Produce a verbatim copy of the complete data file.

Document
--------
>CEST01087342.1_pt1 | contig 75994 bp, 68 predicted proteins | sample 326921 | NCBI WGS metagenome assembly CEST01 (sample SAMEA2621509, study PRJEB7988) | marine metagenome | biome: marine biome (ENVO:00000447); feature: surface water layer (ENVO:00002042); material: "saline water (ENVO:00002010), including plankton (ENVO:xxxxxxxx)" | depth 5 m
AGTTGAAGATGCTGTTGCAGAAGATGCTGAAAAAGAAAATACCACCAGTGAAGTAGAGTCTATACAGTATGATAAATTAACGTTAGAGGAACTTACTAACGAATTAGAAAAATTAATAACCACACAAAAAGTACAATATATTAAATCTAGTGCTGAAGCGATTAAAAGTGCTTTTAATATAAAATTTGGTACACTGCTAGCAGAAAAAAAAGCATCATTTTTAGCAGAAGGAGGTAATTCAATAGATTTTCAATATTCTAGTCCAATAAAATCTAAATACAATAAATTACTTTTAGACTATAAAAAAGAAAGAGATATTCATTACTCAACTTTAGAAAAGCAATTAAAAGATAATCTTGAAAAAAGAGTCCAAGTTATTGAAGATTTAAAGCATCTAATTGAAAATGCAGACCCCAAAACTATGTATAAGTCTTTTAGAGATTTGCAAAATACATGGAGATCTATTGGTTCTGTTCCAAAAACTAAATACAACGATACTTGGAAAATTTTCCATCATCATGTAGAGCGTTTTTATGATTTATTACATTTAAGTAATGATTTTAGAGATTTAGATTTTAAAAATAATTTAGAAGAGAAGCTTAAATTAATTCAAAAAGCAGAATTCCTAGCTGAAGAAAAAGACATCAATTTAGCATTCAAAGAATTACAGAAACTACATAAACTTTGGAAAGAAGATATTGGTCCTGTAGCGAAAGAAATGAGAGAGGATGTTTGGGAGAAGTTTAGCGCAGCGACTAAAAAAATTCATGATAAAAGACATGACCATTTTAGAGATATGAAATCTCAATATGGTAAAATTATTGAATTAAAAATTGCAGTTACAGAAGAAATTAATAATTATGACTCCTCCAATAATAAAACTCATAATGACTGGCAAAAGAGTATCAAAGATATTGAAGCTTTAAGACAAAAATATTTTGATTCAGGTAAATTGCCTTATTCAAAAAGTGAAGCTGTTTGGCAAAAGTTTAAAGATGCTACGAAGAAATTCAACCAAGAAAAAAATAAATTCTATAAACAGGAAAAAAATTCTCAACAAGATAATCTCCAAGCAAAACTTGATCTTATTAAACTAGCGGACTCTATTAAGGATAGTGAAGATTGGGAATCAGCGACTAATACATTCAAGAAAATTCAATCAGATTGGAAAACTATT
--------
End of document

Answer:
>CEST01087342.1_pt1 | contig 75994 bp, 68 predicted proteins | sample 326921 | NCBI WGS metagenome assembly CEST01 (sample SAMEA2621509, study PRJEB7988) | marine metagenome | biome: marine biome (ENVO:00000447); feature: surface water layer (ENVO:00002042); material: "saline water (ENVO:00002010), including plankton (ENVO:xxxxxxxx)" | depth 5 m
AGTTGAAGATGCTGTTGCAGAAGATGCTGAAAAAGAAAATACCACCAGTGAAGTAGAGTCTATACAGTATGATAAATTAACGTTAGAGGAACTTACTAACGAATTAGAAAAATTAATAACCACACAAAAAGTACAATATATTAAATCTAGTGCTGAAGCGATTAAAAGTGCTTTTAATATAAAATTTGGTACACTGCTAGCAGAAAAAAAAGCATCATTTTTAGCAGAAGGAGGTAATTCAATAGATTTTCAATATTCTAGTCCAATAAAATCTAAATACAATAAATTACTTTTAGACTATAAAAAAGAAAGAGATATTCATTACTCAACTTTAGAAAAGCAATTAAAAGATAATCTTGAAAAAAGAGTCCAAGTTATTGAAGATTTAAAGCATCTAATTGAAAATGCAGACCCCAAAACTATGTATAAGTCTTTTAGAGATTTGCAAAATACATGGAGATCTATTGGTTCTGTTCCAAAAACTAAATACAACGATACTTGGAAAATTTTCCATCATCATGTAGAGCGTTTTTATGATTTATTACATTTAAGTAATGATTTTAGAGATTTAGATTTTAAAAATAATTTAGAAGAGAAGCTTAAATTAATTCAAAAAGCAGAATTCCTAGCTGAAGAAAAAGACATCAATTTAGCATTCAAAGAATTACAGAAACTACATAAACTTTGGAAAGAAGATATTGGTCCTGTAGCGAAAGAAATGAGAGAGGATGTTTGGGAGAAGTTTAGCGCAGCGACTAAAAAAATTCATGATAAAAGACATGACCATTTTAGAGATATGAAATCTCAATATGGTAAAATTATTGAATTAAAAATTGCAGTTACAGAAGAAATTAATAATTATGACTCCTCCAATAATAAAACTCATAATGACTGGCAAAAGAGTATCAAAGATATTGAAGCTTTAAGACAAAAATATTTTGATTCAGGTAAATTGCCTTATTCAAAAAGTGAAGCTGTTTGGCAAAAGTTTAAAGATGCTACGAAGAAATTCAACCAAGAAAAAAATAAATTCTATAAACAGGAAAAAAATTCTCAACAAGATAATCTCCAAGCAAAACTTGATCTTATTAAACTAGCGGACTCTATTAAGGATAGTGAAGATTGGGAATCAGCGACTAATACATTCAAGAAAATTCAATCAGATTGGAAAACTATT